What follows are a summary of good practice guidelines in a social media context with the current virus outbreak particularly in mind. 

They have been compiled by Ronnie Semley, our Diocesan Communications Manager, specifically to advise our clergy, office holders and others associated with the Diocese already active on social media (or thinking about it!) during the current coronavirus outbreak.

The common-sense points which follow should help you fulfil, with confidence, your role as an effective and responsible online representative for your local parish, the wider Church and our Christian faith at this difficult time in our nation’s history.

It is true to say that social media platforms are being used in new and exciting ways to engage with communities. Many parishes are engaging with some of these for the very first time. This should be encouraged.

Meanwhile, while we know social media can be good for maintaining connections, it can also be a terrible source of harm, anxiety, fake news and angst. So please consider carefully not just about what you choose to read yourself, but also what you write and put out in the public domain.

We would want to advise against any use of social media which may promote upset or discord at this time. Please also ensure social media content associated with you is consistent with your role and with Christian values of love, tolerance, truth and forgiveness.

Words have power. At this difficult time there should also be opportunities to reassure people while also sharing our Christian faith.

Three ways to remember social media is different from more traditional forms of media:

  • DIALOGUE: it is a two-way conversation;
  • IMMEDIACY: it’s happening in real time
  • NETWORKS: it depends on our network of friends

In these contexts, please be wise: If you engage in an online discussion on Facebook, Twitter, or anywhere else, remember this: everything you say is public and shareable, possibly even something which originates in a private chatroom initially.

Also consider carefully, in the context of the coronavirus outbreak, whether the content you are engaging with, sharing or commenting on is going to be received well by other people; perhaps inadvertently adding to the stress or pressure another person is experiencing? We all have different levels of tolerance. If in doubt, don’t forward or retweet.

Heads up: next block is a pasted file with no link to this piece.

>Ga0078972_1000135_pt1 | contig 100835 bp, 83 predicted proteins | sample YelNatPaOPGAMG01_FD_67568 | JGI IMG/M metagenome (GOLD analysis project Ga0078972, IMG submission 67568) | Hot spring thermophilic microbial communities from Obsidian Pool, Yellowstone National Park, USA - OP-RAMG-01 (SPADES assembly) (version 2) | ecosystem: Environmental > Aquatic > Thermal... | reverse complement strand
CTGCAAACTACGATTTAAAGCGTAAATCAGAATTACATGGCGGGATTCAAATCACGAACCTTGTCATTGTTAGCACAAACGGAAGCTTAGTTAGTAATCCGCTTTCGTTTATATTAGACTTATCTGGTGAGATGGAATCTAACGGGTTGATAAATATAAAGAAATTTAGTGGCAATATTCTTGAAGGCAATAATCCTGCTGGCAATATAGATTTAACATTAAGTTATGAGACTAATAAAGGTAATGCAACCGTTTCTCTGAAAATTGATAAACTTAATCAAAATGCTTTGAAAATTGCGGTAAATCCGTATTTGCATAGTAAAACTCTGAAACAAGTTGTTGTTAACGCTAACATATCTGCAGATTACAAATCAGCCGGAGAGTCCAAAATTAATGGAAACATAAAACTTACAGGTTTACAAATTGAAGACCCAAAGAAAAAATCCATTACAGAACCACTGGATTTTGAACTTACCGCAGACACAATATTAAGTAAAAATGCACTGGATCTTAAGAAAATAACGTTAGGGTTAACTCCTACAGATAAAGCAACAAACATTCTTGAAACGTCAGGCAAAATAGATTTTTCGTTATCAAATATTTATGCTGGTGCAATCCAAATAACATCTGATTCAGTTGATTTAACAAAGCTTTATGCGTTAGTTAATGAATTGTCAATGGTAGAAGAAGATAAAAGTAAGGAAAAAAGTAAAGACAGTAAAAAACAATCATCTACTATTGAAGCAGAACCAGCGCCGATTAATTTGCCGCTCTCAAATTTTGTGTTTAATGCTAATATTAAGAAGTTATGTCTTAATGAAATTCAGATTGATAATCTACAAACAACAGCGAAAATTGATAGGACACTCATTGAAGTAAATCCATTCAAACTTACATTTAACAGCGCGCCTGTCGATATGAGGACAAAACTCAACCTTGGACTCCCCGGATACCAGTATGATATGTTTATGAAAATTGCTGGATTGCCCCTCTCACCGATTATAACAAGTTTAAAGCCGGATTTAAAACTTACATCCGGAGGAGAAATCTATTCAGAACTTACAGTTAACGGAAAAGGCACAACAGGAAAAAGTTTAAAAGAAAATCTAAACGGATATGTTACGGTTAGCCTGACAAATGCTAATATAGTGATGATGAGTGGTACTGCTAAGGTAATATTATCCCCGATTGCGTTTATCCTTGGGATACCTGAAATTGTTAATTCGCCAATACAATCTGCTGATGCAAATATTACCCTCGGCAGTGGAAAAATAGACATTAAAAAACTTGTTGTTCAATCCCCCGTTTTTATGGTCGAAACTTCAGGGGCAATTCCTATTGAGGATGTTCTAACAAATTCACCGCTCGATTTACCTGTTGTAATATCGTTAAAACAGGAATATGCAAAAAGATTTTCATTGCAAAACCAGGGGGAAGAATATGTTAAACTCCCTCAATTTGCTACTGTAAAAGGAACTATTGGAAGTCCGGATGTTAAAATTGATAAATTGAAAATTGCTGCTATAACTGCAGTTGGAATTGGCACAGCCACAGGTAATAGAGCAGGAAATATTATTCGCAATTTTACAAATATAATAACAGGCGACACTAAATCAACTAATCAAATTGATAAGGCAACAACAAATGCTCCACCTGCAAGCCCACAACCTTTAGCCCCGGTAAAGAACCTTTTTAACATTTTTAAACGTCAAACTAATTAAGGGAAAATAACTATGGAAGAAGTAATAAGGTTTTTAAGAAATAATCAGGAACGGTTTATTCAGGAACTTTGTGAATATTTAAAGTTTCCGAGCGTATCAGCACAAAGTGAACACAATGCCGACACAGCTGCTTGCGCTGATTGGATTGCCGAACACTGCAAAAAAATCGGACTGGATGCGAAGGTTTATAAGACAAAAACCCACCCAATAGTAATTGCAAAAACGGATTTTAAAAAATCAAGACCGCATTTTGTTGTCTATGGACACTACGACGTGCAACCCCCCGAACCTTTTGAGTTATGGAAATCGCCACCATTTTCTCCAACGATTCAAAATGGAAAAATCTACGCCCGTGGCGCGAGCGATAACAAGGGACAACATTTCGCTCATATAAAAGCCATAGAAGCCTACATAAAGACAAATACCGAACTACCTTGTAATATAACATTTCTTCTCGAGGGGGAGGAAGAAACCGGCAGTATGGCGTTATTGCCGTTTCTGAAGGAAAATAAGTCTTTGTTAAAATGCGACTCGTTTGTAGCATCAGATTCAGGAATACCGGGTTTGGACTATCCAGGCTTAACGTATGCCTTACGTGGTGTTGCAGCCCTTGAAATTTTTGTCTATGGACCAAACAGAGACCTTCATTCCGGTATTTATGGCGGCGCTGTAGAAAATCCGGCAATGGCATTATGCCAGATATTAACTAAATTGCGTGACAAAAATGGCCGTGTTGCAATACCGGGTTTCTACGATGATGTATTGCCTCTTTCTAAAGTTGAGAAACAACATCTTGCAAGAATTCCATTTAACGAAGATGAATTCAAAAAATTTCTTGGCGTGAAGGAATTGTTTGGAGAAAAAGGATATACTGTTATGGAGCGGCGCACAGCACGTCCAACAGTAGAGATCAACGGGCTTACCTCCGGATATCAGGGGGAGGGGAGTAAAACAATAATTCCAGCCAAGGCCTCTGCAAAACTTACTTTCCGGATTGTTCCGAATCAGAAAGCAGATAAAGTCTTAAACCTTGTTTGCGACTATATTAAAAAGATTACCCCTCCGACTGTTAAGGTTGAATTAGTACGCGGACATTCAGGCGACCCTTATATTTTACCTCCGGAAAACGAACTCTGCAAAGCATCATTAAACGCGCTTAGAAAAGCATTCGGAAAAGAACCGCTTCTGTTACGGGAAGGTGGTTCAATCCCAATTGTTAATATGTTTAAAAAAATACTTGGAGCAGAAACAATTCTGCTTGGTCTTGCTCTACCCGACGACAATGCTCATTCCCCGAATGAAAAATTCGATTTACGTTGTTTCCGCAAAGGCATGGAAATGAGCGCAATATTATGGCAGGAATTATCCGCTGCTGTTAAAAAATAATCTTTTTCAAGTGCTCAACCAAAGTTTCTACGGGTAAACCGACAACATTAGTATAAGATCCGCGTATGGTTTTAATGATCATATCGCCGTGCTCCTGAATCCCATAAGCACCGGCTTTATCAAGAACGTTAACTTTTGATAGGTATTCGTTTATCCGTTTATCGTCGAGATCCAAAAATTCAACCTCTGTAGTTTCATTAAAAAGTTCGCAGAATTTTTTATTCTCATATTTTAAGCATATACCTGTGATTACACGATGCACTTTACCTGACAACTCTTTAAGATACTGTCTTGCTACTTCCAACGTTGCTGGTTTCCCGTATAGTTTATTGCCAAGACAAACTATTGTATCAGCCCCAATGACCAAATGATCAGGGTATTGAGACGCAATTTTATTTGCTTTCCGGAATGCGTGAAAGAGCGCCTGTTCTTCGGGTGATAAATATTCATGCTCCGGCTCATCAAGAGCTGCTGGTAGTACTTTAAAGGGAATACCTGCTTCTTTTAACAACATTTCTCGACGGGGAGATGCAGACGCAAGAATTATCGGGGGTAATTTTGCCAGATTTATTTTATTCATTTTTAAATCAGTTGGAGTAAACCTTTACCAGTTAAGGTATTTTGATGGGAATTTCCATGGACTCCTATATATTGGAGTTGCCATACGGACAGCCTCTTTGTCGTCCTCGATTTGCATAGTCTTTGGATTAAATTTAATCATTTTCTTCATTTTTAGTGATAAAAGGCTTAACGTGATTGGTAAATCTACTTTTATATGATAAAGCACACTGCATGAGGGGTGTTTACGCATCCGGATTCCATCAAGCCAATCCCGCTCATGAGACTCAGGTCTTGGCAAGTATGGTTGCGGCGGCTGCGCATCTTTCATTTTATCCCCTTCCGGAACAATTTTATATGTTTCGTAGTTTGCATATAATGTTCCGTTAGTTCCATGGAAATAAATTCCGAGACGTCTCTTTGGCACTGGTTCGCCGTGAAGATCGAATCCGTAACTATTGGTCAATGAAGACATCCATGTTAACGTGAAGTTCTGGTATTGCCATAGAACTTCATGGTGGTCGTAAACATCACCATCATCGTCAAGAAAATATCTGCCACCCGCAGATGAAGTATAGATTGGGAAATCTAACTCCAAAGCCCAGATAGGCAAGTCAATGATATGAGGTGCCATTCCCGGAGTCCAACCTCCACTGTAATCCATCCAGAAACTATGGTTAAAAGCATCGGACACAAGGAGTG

Guard your own back too. As well as being careful about what you engage with personally, be careful who you ‘follow’ and ‘like’. Do also feel free to ignore or even block people who ‘troll’ you or are just plain rude! This is a difficult and stressful enough time without those kinds of added pressures.

And please just try to be loving and kind as much as possible. If the powers and authorities make decisions which you disagree with, you should be able to voice your concern of course but please remember to disagree well; always do it in a way that is factually accurate, while keeping in mind that they too may be under considerable stress and strain.

The immediacy of social media is one of its benefits of course – we can respond quickly to questions, correct misunderstandings or just give our perspective about a breaking story. Responding quickly doesn’t mean doing so without due consideration, however.

You may not have thought about things in this way before, but if you choose to identify online in your Church of England role, whatever role that is, others will likely see you as a Church of England representative or ambassador.

If your comment is in the ‘public domain’ it could therefore pique the interest of the media if it is considered ‘newsworthy’ depending on what you might say, so please consider this carefully too when you are posting.

Before posting always think:

  • Is this my story to share?
  • Would I want this on the front page of a newspaper or featuring on a news website?
  • Would I want God to read this?
  • Is what I’m posting just gossip?

Before you post anything, spend a while listening to others; maybe getting a feel for the tone of the particular forum you are involved in at the same time as giving careful thought to how you might then participate (if at all).

If this short summary of common-sense advice has been useful to you, as part of the national church ‘Digital Charter’ launched in 2019 you can also find further  suggested advice about how to operate on social media in a Christian context here.

Social media insights, including safeguarding (23/04/2020)

Lindsay Wright, Digital Media and Resources Lead in the Diocesan Board of Education, has also produced some information about social media that may be useful for parishes.

The advice can be read for general information but has a particular slant towards younger people.

It gives some insight into the main current social media platforms: what they are, what they do etc; some general points on how to use social media.

It also includes a section on the importance of safeguarding in a social media context. 

You can download the full document by clicking here

Using technology and copyright (21/04/2020)

Please note that under current Church of England guidelines, livestreaming or pre-recording of services may not take place in church buildings. However there are many imaginative solutions to this, for example livestreaming from home.

There is excellent advice on how to livestream here (including copyright implications):

We have people in the diocese who can advise you with recording/streaming your services. Please contact Diocesan Communications Manager, Ronnie Semley via if you would like to be put in contact with someone. 

Further important copyright advice

This further advice is extracted from the filming advice document (link in the filming advice section above) ...